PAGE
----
Sunday, 20 August 2017

Living and Dead

I reviewed The Book of Happiness by AWASAKA Tsumao (泡坂妻夫, 1933-2009) last year. That book was characterised by a bit of trickiness that readers were requested not to reveal, making a review a little difficult. Its sequel, 生者と死者  (seisha to shisha, Living and Dead, 1994) is also a very unusual construction; but in this case its unusual features are evident from the start. In fact there's a big warning label on the cover telling you how to read the book. Most books are made up of gatherings or quires (if I'm using the words right). The printers print large pages then fold them to make a set of folded pages, with one pair in the centre, and the others around them. Mostly printers use a machine to cut the outer edges; but it was common in the nineteenth century to leave the pages for the reader to cut. Even a hundred years later, if the topics you research are obscure enough, you might find yourself having to cut open the pages in a library book. A few publications still do this today; but this is probably the only mass market paperback in Japan that has the format. The reason is that the book is a kind of magic trick. If you read the pages that are open without cutting (a spread of two pages every sixteen pages), you read a short story. If you then cut open the pages, there's a full novel with a somewhat different story to it.

The short story features a man called Chiaki and a manager Satomi. Chiaki has memory loss and apparently also psychic powers. The novel also features Chiaki and Satomi, and Chiaki again has memory loss and apparent psychic powers; but many things that meant one thing in the short story mean something quite different in the novel. In particular, Awasaka seems to go out of his way to divide up a word (represented by two kanji) over the page break between the open and the uncut pages. The word in the novel is then a quite different one to the one in the short story. And many other things take on a quite different meaning in the new context. Many of these are trivial, in themselves unimportant for the larger story. The idea seems to be that the reader will enjoy finding the changes in meaning from what they read the first time.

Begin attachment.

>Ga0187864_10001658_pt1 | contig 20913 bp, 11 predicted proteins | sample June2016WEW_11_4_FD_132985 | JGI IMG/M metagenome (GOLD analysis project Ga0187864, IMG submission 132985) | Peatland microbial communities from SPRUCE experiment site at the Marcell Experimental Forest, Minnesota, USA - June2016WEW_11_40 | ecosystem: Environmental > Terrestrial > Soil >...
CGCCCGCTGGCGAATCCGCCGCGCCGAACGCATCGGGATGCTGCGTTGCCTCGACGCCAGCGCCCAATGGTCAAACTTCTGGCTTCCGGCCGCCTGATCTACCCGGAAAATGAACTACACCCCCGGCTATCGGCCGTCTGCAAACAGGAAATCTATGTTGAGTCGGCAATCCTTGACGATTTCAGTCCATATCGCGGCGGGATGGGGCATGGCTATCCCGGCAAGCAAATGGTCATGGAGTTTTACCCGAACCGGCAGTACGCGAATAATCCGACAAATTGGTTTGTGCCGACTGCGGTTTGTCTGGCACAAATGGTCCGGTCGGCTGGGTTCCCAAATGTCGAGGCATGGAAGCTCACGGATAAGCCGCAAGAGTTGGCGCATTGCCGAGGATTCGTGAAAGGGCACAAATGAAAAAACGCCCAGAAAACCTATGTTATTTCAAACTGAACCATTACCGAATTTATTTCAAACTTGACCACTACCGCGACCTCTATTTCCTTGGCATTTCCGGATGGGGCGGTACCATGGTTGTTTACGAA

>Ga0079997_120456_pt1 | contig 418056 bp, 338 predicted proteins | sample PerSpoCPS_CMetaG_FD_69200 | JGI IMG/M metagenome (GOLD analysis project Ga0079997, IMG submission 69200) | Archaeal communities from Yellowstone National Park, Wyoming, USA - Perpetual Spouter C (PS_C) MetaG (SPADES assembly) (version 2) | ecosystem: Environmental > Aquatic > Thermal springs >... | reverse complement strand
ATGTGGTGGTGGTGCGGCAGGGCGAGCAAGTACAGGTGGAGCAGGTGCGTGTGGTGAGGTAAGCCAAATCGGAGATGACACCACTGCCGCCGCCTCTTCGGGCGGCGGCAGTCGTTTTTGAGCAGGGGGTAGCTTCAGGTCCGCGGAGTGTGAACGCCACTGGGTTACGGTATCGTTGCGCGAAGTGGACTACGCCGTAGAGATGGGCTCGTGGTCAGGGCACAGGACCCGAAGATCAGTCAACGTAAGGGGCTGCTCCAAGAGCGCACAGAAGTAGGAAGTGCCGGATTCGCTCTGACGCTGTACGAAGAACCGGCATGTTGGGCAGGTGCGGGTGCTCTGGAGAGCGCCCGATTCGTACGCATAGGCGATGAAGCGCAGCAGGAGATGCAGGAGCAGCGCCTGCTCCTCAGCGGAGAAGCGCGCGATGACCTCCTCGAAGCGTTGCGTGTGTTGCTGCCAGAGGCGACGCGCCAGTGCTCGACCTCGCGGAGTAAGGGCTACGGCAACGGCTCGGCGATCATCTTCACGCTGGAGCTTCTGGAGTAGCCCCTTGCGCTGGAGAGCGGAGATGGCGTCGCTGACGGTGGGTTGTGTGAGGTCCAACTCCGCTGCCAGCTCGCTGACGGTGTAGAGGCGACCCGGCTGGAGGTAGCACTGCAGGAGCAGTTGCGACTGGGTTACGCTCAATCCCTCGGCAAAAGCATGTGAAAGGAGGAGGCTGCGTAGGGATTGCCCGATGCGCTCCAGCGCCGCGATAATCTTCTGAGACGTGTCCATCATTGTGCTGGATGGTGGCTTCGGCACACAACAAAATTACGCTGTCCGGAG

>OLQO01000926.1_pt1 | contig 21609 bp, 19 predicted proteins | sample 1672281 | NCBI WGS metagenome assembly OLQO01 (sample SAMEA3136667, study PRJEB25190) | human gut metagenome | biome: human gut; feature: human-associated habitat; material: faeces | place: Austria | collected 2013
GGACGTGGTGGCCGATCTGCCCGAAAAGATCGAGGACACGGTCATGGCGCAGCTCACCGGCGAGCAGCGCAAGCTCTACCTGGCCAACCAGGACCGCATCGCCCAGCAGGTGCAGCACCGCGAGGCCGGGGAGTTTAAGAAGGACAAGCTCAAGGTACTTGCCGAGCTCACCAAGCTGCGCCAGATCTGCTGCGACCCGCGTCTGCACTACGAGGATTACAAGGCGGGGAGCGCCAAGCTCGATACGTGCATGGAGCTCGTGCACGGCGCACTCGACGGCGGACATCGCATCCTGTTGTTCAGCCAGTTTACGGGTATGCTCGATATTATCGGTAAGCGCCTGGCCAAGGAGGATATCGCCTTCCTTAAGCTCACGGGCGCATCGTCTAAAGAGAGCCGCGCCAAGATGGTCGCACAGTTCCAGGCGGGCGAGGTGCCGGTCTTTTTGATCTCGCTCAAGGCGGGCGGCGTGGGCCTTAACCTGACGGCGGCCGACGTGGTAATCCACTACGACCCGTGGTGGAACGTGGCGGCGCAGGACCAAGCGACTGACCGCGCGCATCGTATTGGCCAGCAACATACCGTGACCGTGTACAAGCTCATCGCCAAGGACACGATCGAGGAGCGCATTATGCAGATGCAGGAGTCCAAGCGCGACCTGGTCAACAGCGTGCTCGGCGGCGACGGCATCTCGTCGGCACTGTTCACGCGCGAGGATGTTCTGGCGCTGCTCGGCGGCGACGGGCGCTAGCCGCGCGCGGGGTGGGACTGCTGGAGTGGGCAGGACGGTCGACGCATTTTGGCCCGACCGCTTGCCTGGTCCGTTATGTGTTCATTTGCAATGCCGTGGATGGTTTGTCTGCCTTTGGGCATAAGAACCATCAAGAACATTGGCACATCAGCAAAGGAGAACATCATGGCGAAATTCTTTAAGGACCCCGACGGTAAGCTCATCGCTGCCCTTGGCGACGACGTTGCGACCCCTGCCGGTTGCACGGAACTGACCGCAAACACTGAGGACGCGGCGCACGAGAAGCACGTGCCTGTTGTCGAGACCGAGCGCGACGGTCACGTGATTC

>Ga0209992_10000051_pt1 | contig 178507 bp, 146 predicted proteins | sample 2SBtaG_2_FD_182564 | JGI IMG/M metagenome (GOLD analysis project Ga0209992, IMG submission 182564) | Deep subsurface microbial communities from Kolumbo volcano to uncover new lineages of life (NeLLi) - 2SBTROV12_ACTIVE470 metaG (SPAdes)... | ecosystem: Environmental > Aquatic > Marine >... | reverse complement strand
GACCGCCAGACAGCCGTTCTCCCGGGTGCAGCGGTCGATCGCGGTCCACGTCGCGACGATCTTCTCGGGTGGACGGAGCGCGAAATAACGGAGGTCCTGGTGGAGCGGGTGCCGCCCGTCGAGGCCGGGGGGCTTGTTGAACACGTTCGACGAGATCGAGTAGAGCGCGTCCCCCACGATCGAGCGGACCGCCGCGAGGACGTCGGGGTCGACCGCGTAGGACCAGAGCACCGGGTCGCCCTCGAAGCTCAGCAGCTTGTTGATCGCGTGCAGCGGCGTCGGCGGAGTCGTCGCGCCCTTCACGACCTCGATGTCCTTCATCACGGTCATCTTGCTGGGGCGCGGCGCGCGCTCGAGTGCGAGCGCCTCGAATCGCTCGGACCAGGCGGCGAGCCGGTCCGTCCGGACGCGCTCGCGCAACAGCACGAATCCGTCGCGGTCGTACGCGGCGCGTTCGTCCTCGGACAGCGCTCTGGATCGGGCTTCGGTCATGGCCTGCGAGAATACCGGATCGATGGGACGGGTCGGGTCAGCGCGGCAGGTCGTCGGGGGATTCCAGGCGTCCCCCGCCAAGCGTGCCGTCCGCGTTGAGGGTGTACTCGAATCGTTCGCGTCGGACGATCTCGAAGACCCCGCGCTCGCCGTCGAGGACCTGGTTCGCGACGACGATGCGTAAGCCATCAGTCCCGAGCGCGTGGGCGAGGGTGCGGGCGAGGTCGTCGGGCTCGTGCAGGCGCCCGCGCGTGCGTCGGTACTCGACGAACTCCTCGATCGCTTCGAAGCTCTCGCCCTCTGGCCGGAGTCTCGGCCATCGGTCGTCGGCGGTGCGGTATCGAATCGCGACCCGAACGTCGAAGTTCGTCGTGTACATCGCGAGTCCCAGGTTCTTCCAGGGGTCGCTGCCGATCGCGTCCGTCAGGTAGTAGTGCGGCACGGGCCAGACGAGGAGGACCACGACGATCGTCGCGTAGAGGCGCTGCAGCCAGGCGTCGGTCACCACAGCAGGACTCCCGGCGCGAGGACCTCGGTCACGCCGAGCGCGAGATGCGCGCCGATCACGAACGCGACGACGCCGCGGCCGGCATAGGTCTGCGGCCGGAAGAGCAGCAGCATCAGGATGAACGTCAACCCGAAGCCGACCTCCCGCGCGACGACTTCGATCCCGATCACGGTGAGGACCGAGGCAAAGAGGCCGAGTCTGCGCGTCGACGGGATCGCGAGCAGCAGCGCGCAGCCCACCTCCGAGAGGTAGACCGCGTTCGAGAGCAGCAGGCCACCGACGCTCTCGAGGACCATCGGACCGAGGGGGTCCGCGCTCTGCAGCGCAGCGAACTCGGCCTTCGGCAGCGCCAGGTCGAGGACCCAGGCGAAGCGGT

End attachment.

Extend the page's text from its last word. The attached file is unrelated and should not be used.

It's certainly an enjoyable game. How successful are the stories? I think only moderately. The short story as a narrative works like many modern short stories as a sequence of unconnected  and inconclusive scenes, from which readers construct their own interpretation; but knowing that the story was a product of a trick construction, the interpretative effort is too much to ask. Some of the joins are a little clumsy too, syntactically correct, but looking like something no-one would ever write.

The short story is not a mystery, and the series detective Yogi Ganjī and his associates only appear once one has cut the pages to read the novel. That is a mystery, with two deaths in it; but it is not clear exactly what we are investigating. The same is true in The Book of Happiness; but there the eventual solution adds up to more than we had been expecting. Here the solution concerns what might be considered the more trivial parts of the narrative, and many elements are narrated at the end rather than deduced. It does hold some surprises though; and as part of Awasaka's craftmanship, several of the differences between short story and novel also have thematic relevance to the ending.

The title, incidentally, refers to a performance by spiritualists or stage magicians, in which after an audience member wrote down several names of living people and one dead person (known only to them), the performer would find among the various folded pieces of paper the one referring to the dead person.

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